Blue Moon - day 23 blog
Tuesday, December 12 - day 23 - was a rainy day. We believe it was a cold front that brought the rain that lasted for a couple of hours, with shifting winds and then zero wind. Thankfully, the winds picked up again later in the day. Weather gear on, music on, and the thought of a fresh water shower crossed our minds - our version of dancing in the rain.During our night shift, a friendly little bird - a sign of good fortune - stopped by our boat to rest for a while, and then it took off again.Today is also the last date that we predicted our arrival date to St. Lucia. We’re almost there, less than 150 miles to go. See you soon!Cheers,Sergio. read more...
Blue Moon - day 21 blog
Our night shifts are turned into one hour single watches because we’re just drifting, so every person is steering on their own into the moonlight. With our main sail down and a small storm jib up for stability, Blue Moon is drifting with the current at 1knot of speed. My eyes are more focussed on the stars than on our course.. oops.. I give another turn on the wheel.. and my mind flies away over the soft reflection of the moonlight. The sea is calm with long ocean swells and silent, the noises we hear are the squeeky woodeninterior constructions and ropes hitting the mast. Sometimes my mind is playing tricks on me and makes me think to hear a bell of a church or birds singing. I realize that after 21 days of hearing only sea relating noises, I miss the sound of land. In my second night. read more...
Blue Moon - day 22 blog
Good Morning dear DaylightIts maybe my last blog entry for this trip…after the trade winds picked up yesterday night. we are back on full sails, what a pleasure and a wonderful power inside awakens.The winds pushes us again from behindwith 12 to 15kn and we are so ready to hoist our kite again…But bevor there is some importend fluid to give our old lady blue moon …give a guess…Yes she needs the magic Diesel to run our engine.So far we have used from our main tank about 170l and filled with another 40l to run the rest of our trip. But we keep 20l for emergency run and also to motoring in to Saint Lucia.So Thalita is at the helm exactly at spot where we should fill in the diesel,grrr…Of course she can move to the side and helm from a different angle.We got to grab out two canister out of. read more...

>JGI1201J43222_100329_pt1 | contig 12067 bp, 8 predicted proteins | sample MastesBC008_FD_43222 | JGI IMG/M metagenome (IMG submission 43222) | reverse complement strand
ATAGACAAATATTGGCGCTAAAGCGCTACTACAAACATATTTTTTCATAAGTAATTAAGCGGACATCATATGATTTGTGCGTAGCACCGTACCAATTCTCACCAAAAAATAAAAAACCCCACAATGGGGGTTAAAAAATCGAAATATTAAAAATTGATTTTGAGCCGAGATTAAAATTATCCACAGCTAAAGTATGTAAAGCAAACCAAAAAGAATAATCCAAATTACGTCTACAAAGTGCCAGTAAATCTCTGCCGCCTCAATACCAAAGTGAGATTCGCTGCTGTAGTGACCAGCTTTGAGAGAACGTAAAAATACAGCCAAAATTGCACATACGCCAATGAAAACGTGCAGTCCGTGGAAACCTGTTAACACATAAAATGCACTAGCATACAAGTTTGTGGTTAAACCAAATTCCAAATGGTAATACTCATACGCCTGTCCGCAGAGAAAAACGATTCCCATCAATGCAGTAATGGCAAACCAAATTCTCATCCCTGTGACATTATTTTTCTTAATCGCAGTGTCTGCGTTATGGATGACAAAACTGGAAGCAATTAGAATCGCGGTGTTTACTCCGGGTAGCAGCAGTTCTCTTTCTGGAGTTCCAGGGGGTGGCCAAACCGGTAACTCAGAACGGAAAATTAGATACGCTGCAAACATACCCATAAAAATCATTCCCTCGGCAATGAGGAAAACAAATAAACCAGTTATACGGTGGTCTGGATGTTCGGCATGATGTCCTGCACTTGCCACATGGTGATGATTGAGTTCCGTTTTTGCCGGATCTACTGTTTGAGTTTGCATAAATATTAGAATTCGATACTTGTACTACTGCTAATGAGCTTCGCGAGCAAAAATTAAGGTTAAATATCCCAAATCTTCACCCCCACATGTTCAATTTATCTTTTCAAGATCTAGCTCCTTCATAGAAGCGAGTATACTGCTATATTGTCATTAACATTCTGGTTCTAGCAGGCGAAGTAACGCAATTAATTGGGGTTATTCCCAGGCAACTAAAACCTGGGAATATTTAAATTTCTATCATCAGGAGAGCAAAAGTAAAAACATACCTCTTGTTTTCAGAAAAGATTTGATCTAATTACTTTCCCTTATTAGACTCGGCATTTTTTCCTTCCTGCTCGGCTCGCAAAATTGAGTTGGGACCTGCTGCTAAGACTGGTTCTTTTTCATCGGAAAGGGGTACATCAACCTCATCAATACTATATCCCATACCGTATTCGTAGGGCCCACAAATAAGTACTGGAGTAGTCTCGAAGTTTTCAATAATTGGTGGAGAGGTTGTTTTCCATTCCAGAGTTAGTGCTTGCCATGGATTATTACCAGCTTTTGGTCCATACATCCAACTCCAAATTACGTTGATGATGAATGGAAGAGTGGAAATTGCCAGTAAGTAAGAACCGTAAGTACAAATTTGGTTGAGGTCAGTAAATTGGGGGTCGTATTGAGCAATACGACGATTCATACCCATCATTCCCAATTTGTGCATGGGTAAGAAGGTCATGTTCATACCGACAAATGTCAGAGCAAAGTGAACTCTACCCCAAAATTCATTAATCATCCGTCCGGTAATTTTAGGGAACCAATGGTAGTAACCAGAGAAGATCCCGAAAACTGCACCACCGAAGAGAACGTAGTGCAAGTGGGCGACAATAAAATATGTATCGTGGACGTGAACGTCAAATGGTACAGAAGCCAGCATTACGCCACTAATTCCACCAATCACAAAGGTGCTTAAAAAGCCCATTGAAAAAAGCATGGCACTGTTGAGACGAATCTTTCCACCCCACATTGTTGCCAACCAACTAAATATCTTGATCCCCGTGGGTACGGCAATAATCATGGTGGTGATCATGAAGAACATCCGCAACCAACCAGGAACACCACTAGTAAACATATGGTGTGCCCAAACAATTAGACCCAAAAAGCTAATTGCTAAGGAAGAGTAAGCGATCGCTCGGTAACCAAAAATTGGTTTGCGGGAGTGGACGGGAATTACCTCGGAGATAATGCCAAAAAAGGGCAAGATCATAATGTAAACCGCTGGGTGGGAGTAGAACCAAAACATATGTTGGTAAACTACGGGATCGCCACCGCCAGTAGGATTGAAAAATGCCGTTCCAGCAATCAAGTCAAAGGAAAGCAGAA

Blue Moon - day 19 blog
Almost there. 600 miles to go. And then all of a sudden the trade winds decide to leave us and we’re in squall zone with wind coming from exactly where we need to go. The swell is huge, the waves as well. The crew is doing their best to navigate Blue Moon without banging it too hard on the waves. “Never have I experienced something like this” said our skipper Thalita who already crossed the Atlantic 5 times before. It somehow reminds me of the North Sea sailing with our parents’ sailing boat. I’m used to these kind of waves and the banging of the boat. Though having these winds for 3 days in a row, and the boat heeling quite a lot, plus the extra ocean swell, it takes it’s toll on our mind and bodies. Especially for me. I haven’t slept well these last days, trying to not roll over my bed. read more...
Blue Moon - day 20 blog
I wonder if Lem and Tarkovsky have ever seen the calm waters of the Atlantic and experienced its spectacular swells… the endless breathing Creature underneath us seems exactly what one so vividly describes in Solaris, and another perfectly depicts it visually later. The slow and rhythmic movements of the whole body of water must be someone alive from another world - breathing in, breathing out, sleeping, definitely having good dreams. We know it, because the Atlantic has been very generous to us so far - with fish to eat and warm water to swim in. We discuss how to call the surface - is it glossy, oily, is it a glass or a mirror?Reality check named Atlantic Guardian is passing by in the distance, we run below for the binoculars and make contact on the radio. We haven’tseen a boat in days. read more...